Such groups may manifest social movement characteristics in their societies of destination but are likely to have a much more institutional form in their societies of origin.
The available evidence strongly indicates that there has been a long history of nontraditional religious groups in the United States and that these groups have maintained a strong minority presence (Moore 1985).
More recently, however, world-affirming movements as a whole (embracing among others metaphysical movements such as the Spiritual Frontiers Fellowship, such ‘self-religions’ as Exegesis and Silva Mind Control, African and Japanese new religions, for example the Aladura churches and Sōka Gakkai respectively) have experienced considerable growth.
The world-affirming movements (or self- or psycho-religions) aim to transform the individual by providing the means for complete self-realization, in the sense of becoming fully aware that the real or inner self is divine and that the ultimate goal of the religious quest is not to know but to become God.
In contrast to movements in earlier eras, contemporary NRMs are much more likely to make conscious decisions about whether to define and present themselves as religious and whether to seek administrative/legal legitimation as religious bodies.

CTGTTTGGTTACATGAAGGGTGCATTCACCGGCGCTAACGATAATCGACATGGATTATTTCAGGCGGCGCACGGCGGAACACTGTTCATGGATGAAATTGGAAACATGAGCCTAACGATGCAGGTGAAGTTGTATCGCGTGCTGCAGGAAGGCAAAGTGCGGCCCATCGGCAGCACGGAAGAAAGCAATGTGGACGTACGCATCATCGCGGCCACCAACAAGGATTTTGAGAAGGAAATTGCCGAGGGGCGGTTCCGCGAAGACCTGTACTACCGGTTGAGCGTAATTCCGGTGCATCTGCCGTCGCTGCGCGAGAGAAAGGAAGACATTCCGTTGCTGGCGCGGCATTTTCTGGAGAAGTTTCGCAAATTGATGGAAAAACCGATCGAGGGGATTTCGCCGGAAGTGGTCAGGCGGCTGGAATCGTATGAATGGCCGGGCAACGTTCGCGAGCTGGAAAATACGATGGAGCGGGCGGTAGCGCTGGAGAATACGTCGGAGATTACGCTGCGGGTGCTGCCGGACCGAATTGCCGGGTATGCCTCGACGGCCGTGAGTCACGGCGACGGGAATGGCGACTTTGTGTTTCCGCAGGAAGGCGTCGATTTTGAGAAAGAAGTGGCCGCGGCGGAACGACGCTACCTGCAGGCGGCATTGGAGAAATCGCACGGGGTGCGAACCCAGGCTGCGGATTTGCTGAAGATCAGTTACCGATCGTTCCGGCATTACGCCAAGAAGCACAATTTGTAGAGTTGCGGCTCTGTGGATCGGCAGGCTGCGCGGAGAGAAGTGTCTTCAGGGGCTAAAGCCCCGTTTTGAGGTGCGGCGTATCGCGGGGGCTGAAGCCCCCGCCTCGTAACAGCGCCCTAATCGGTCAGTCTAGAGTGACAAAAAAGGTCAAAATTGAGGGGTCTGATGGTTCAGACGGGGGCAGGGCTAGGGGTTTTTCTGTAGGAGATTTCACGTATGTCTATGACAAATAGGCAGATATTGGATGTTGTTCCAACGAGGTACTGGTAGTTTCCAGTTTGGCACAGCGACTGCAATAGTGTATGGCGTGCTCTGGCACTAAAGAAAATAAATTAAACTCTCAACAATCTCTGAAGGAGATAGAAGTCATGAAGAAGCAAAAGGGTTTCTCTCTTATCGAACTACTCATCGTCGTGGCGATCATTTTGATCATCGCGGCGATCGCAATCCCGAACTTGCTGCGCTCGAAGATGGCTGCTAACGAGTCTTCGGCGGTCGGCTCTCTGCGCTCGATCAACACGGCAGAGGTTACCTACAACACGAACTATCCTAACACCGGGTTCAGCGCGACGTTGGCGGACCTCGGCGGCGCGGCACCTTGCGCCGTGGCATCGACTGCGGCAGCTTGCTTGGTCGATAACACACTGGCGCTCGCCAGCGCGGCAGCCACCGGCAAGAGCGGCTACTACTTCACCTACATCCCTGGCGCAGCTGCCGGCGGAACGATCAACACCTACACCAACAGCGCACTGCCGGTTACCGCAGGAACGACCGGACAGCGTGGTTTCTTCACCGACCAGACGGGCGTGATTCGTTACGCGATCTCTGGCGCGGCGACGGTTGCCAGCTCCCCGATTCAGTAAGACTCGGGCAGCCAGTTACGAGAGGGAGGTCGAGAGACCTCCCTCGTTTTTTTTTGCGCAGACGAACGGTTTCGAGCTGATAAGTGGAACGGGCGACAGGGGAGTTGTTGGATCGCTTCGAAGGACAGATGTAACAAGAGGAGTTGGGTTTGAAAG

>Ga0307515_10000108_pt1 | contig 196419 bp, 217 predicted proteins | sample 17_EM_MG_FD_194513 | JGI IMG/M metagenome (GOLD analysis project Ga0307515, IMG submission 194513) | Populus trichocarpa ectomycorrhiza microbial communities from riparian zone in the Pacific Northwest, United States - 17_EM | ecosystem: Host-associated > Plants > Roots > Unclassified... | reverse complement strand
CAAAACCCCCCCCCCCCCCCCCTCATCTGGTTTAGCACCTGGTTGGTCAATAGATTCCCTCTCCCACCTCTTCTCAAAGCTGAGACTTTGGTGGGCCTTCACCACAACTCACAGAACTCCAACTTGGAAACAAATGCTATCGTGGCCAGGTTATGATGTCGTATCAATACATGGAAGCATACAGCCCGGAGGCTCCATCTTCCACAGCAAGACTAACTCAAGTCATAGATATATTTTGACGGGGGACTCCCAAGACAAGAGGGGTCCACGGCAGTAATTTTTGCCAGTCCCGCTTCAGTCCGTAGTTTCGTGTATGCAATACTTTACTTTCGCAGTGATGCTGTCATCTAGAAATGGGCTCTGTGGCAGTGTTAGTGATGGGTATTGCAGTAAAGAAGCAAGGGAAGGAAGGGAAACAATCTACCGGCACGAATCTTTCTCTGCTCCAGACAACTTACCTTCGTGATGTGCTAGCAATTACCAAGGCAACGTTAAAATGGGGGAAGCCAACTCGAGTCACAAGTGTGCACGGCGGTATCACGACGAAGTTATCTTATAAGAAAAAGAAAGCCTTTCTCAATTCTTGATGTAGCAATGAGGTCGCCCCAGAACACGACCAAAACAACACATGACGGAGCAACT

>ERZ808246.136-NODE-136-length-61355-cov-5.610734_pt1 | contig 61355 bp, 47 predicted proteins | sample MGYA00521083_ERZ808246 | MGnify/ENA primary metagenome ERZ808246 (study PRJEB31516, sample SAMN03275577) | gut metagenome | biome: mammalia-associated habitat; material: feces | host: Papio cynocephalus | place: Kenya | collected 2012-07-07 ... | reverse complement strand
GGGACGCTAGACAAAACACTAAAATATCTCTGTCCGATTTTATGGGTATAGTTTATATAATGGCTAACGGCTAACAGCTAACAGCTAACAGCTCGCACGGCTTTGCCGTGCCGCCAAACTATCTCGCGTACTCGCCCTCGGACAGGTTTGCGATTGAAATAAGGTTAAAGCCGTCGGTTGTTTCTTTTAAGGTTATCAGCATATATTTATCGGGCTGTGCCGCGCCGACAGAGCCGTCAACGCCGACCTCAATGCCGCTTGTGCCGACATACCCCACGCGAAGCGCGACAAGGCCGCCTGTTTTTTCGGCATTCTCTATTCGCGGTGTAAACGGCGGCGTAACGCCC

Finally, a great number of NRMs are cultural transplants, most often of Asian origin, new in the sense only that they are new to the West.
They have been classified on their attitude towards society and the level of involvement of their adherents.
Since a high proportion of these NRMs have survived, the overall number has continued to rise.
Through the 1950s, the religious triumvirate Protestantism, Catholicism, Judaismdominated the American religious landscape.
Hostile to wider society and expect a high level of commitment.
Typically led by a charismatic leader and claim to have the monopoly of truth. WALLIS coined the term “new religious movement” to cover the different types of religious movements growing.